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Gainesville couple fights to help son, 3, with rare blood disease
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Three-year-old David Charlton has a rare form of blood disease known as Langerhans cell Histiocytosis. Parents Dustin and Heather Charlton are busy trying to organize fundraisers to help get him the expensive treatment.

A Gainesville couple is struggling to find help for their 3-year-old son, who is suffering from a rare and potentially debilitating blood disease.

“I feel like the last two years have been a blur,” said the child’s mother, Heather Charlton. “I’ve been doing everything just to get somebody to help us.”

The ordeal began when Heather’s son, David, was 8 months old and the young family was living in Hawaii, where Heather’s husband, Dustin, was serving in the Navy.

A strange rash formed on David’s hip. He also was having high fevers and some diarrhea.

Heather took her son to the doctor, who prescribed a cream for a suspected insect bite. The doctor also said that David was probably teething.

After a couple of weeks, the rash spread. This time, the doctor speculated the cause might be a bacterial infection.

A month later, the rash was even bigger. By this time, the couple demanded answers. A biopsy revealed that David may have Langerhans cell histiocytosis, prompting the couple to do some Internet research.

“Everything we read was that most kids have multiple organ involvement and they die,” Heather said. “It scared us to death because we didn’t really know what was wrong with him.”

Doctors eventually confirmed that diagnosis.

According to the Histiocytosis Association of America’s website, histiocytosis is caused by an excess of white blood cells called histiocytes.

The histiocytes cluster together and can attack the skin, bones, lung, liver, spleen, gums, ears, eyes and possibly the central nervous system.

In some cases, the disease can be life-threatening.

It is estimated that histiocytosis affects 1 in 200,000 children born each year in the United States.

The Charltons, married since 2005 and sweethearts since their days at Gainesville High School, were facing the biggest challenge of their lives.

They took David to an oncologist, who first thought the disease was only affecting David’s skin and prescribed creams.

David’s symptoms were unrelenting. A month passed and he still suffered from high fevers and diarrhea.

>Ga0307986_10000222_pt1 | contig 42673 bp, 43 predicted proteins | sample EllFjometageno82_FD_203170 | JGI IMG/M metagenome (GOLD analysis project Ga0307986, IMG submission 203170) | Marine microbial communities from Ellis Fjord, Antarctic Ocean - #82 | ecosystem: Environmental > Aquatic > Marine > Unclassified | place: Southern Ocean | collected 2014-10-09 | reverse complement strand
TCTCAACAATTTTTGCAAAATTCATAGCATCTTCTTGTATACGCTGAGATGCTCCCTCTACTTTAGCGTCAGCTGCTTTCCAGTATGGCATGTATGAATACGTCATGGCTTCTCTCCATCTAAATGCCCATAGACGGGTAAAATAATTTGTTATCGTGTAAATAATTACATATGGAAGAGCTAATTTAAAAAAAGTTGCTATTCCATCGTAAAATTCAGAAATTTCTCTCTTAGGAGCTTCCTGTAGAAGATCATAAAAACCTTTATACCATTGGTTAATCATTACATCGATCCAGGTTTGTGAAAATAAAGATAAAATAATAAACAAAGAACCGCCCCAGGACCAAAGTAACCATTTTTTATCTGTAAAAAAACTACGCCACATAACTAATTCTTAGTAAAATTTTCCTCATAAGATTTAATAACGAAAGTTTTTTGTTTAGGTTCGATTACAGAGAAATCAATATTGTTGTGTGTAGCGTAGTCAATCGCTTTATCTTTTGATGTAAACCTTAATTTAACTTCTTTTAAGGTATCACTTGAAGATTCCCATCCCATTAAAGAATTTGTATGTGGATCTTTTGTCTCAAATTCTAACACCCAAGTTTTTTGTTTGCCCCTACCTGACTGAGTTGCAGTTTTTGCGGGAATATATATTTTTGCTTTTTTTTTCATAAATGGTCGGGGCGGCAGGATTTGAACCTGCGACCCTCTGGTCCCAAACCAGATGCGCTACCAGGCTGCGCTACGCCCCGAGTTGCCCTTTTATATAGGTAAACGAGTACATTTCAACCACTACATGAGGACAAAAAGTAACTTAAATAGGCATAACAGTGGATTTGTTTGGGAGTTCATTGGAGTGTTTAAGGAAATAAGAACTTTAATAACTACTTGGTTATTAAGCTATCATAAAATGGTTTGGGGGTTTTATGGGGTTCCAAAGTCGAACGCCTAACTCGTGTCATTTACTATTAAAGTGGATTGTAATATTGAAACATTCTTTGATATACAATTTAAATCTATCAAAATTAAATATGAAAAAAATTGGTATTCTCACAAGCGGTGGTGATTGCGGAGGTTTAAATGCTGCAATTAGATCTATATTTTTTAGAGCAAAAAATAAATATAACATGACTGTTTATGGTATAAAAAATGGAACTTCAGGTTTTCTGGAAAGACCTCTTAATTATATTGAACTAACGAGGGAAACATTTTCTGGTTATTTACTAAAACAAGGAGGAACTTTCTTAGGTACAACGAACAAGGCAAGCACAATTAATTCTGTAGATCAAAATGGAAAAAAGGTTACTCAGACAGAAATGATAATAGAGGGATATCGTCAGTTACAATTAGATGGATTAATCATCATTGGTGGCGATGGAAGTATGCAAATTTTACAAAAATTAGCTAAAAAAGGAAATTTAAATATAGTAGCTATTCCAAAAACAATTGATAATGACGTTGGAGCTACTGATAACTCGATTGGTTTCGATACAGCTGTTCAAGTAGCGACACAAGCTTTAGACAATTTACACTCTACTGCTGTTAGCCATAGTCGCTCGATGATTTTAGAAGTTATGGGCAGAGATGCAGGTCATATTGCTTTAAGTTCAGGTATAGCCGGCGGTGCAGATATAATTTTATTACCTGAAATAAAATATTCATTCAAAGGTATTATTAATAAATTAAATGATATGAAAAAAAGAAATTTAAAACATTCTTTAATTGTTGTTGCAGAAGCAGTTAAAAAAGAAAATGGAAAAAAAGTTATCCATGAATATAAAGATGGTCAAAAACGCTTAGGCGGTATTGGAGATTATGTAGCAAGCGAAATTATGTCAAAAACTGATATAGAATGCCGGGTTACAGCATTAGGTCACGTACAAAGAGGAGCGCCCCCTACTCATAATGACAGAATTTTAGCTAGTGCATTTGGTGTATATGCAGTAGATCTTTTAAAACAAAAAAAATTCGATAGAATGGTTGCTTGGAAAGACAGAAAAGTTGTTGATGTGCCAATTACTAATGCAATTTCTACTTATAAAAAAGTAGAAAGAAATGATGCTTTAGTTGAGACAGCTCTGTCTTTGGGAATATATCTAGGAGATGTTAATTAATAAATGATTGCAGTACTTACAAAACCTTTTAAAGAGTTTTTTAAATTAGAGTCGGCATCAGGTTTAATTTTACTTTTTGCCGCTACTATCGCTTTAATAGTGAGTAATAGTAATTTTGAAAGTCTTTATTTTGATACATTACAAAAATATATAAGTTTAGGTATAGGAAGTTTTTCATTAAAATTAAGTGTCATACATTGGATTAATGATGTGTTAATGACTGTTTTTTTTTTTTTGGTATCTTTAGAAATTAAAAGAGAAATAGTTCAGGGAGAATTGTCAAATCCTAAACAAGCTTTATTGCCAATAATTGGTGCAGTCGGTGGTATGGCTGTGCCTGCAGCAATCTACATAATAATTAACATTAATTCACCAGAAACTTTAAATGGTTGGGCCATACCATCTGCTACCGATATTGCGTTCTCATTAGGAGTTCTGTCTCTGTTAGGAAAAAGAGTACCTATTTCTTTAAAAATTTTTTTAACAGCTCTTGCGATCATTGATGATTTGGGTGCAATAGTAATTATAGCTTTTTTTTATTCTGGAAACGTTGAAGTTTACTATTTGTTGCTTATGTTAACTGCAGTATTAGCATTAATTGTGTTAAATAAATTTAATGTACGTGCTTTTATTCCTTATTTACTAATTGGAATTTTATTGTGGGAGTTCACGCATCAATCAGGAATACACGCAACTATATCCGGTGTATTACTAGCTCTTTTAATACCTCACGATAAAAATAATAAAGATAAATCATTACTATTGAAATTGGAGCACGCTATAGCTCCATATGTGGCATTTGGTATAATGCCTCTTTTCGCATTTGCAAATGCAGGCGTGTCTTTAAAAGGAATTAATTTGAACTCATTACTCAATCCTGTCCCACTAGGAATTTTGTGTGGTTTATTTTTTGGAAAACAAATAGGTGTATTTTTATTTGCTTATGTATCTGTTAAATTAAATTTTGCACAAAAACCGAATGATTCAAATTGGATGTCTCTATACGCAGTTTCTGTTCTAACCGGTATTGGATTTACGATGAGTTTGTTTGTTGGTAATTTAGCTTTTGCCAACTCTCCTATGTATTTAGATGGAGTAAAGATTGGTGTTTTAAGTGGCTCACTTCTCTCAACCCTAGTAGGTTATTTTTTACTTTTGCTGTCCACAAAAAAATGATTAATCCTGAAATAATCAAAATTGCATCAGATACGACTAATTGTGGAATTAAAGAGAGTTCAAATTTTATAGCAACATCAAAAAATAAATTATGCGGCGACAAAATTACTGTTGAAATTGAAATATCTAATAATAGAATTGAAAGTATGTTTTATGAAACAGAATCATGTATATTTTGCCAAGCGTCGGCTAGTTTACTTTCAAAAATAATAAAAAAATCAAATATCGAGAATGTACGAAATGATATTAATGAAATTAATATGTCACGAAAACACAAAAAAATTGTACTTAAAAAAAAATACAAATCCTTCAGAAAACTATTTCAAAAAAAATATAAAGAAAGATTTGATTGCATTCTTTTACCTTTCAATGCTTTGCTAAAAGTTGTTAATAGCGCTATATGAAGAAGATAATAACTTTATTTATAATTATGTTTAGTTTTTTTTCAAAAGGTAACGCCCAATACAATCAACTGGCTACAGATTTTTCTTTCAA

“We couldn’t get him to eat or drink anything,” Heather said. “He started to lose weight.”
If anything, David’s condition got worse.

“We (moved back) to Georgia this year and he was the sickest that he has been,” Heather said.

The Charltons, who also have a 2-year-old daughter, Taylor-Grace, got in touch with a specialist, Dr. Kenneth McClain, at Texas Children’s Hospital in Houston.

“He believed David had (gastrointestinal) tract involvement and he wanted us to take him to Texas,” Heather said.

The doctor also warned, “If you don’t treat (David) soon, (the disease) could spread to other vital organs.”

The Charltons have scheduled an Oct. 11 appointment with the doctor.

“We want to get all the tests he can get done, so that when we come back and go to (Children’s Healthcare of Atlanta at) Egleston, he can collaborate a little better with the oncologist here,” Dustin said.

To help raise money for the family, the Vietnam Veterans of America chapter in Gainesville is sponsoring an Oct. 2 bake sale at the Walmart Supercenter on Shallowford Road in Gainesville, the couple said.

VVA officials couldn’t be reached for comment.

With Dustin’s new job and insurance, as well as mounting medical bills, life has been tough for the Charltons.

And they’re facing the prospect of David undergoing chemotherapy for a year. Plus, they’ve been told the disease may be affecting the boy’s bone marrow.

“We’re trying to educate people more than ask for a handout,” said Dustin, who works for the Hall County Sheriff’s Office, “(to say) that this thing is out there ... and just be aware it is one of those crazy things that nobody knows about.”

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